I love Fall. In no uncertain terms, I love everything about it. I love the way the air smells, I love wood fires in the evening, I love cooler temperatures and a tiny hint of frost in the mornings, I love soup, a cast iron pot of chili simmering on the woodstove all day and, forgive me the cliche, I love Pumpkin Spice Lattes, too.
What I find significantly more challenging, is that Fall also brings rut. This year, I have two Angora bucks, three (soon to be four) Nigerian Dwarf bucks, and one Jacob ram on the property. The hormones are flowing freely and Tipp (pictures above) has turned from an agreeable, sweet creature into the proverbial battering ram. Never before have I had probelms with him challenging my fences, but this year that all changed.
For a full two weeks, I fixed the fences in some place or another every. single. day. I kid you not. He has destroyed chain link, hog wire and cattle panels, and holds the record for greatest destruction yet: he actually snapped a T-post clean in half. How, I am not sure, but it wasn't rusty, bent or otherwise compromised and, frankly, I was as impressed as I was ticked off.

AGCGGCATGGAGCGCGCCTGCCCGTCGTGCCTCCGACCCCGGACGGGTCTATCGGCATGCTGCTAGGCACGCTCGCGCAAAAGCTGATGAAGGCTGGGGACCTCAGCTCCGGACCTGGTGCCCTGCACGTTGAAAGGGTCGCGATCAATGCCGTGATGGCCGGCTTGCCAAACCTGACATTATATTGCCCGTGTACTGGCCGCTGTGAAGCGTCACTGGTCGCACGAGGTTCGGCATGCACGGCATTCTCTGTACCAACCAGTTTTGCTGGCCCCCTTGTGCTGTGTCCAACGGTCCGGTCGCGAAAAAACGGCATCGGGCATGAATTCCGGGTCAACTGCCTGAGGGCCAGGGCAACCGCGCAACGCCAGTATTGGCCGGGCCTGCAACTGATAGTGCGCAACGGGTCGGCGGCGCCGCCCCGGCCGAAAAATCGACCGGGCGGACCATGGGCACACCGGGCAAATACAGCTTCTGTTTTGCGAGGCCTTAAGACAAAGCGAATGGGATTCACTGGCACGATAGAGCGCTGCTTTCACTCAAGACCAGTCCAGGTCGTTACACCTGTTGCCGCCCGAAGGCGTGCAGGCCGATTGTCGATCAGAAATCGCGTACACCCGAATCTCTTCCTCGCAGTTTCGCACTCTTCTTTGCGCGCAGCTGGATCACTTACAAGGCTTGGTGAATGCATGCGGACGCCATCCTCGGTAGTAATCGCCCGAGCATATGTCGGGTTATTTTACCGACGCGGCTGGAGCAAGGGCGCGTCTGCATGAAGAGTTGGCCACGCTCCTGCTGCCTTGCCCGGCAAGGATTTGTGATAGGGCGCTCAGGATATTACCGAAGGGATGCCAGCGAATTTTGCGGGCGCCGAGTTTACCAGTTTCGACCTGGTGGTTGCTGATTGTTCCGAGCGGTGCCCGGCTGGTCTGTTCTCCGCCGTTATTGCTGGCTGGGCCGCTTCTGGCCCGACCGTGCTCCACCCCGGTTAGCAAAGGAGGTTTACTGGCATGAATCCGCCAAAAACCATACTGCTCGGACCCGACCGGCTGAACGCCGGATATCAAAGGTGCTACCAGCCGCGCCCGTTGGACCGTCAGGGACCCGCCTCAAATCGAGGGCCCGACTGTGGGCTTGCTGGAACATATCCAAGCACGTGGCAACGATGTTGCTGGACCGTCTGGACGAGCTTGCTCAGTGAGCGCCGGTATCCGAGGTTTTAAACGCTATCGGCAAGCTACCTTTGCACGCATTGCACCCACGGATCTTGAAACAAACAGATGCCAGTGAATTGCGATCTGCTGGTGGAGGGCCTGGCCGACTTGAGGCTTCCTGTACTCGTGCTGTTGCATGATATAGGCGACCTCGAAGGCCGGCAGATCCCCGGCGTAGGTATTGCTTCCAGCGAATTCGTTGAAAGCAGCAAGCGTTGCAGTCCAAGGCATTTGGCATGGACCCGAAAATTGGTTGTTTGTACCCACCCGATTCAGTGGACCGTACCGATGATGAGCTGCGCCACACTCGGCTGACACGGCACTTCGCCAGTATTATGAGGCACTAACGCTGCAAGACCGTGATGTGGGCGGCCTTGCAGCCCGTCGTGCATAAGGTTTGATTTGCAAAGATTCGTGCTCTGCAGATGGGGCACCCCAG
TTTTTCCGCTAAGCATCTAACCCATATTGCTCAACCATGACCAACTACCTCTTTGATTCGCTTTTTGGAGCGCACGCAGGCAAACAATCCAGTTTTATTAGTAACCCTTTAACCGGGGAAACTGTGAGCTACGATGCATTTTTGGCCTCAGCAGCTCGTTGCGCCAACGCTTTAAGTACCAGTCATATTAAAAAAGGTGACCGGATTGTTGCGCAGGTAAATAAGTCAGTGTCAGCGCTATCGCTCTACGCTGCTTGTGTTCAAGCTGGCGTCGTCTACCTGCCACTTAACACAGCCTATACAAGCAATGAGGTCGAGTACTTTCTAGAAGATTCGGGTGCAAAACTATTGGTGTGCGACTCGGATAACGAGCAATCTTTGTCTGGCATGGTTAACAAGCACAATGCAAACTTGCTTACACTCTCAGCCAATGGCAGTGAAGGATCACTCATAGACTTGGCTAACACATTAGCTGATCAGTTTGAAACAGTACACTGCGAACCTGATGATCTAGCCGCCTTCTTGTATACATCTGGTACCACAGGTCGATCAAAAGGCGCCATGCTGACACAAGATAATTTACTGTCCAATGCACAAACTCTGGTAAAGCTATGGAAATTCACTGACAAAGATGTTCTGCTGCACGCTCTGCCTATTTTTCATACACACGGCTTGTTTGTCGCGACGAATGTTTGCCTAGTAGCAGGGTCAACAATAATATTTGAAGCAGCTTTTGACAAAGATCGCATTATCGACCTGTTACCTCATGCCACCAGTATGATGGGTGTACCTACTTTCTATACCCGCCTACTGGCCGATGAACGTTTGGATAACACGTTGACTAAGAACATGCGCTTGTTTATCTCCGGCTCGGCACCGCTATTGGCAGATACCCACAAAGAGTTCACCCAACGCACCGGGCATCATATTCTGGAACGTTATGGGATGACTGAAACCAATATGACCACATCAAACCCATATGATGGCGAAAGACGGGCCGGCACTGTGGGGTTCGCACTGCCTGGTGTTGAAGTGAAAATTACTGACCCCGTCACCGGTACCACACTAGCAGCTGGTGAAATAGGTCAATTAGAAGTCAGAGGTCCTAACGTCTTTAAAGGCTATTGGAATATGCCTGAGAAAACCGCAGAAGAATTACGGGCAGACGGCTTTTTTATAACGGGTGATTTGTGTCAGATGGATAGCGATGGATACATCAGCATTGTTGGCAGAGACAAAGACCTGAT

Tamarac has had full access to all his lay-deez, and I have high hopes for lots of babies come Spring. So far, only one of the does has re-cycled, and she paid a return visit to the buck pen.
I never really see Tipp breed the Angora girls, but I am hoping beyond all hopes he gets the job done. So far only one of them has cycled, but the rest should follow soon as the days shorten. Tamarac is more than keen to help him out with his job, so I'm having to keep a close eye on fences and potential escape routes. Even a 50lb+ Nigi buck can make himself deceptively small when he wants to squeeze through a gap.
Whether the young ram will get all the Jacob girls bred remains to be seen. He's right around nine months, and there's a good possibility he might not get it done. But with the other bucks in close proximity to him, I'm hoping it might jump-start his hormones. Only time will tell....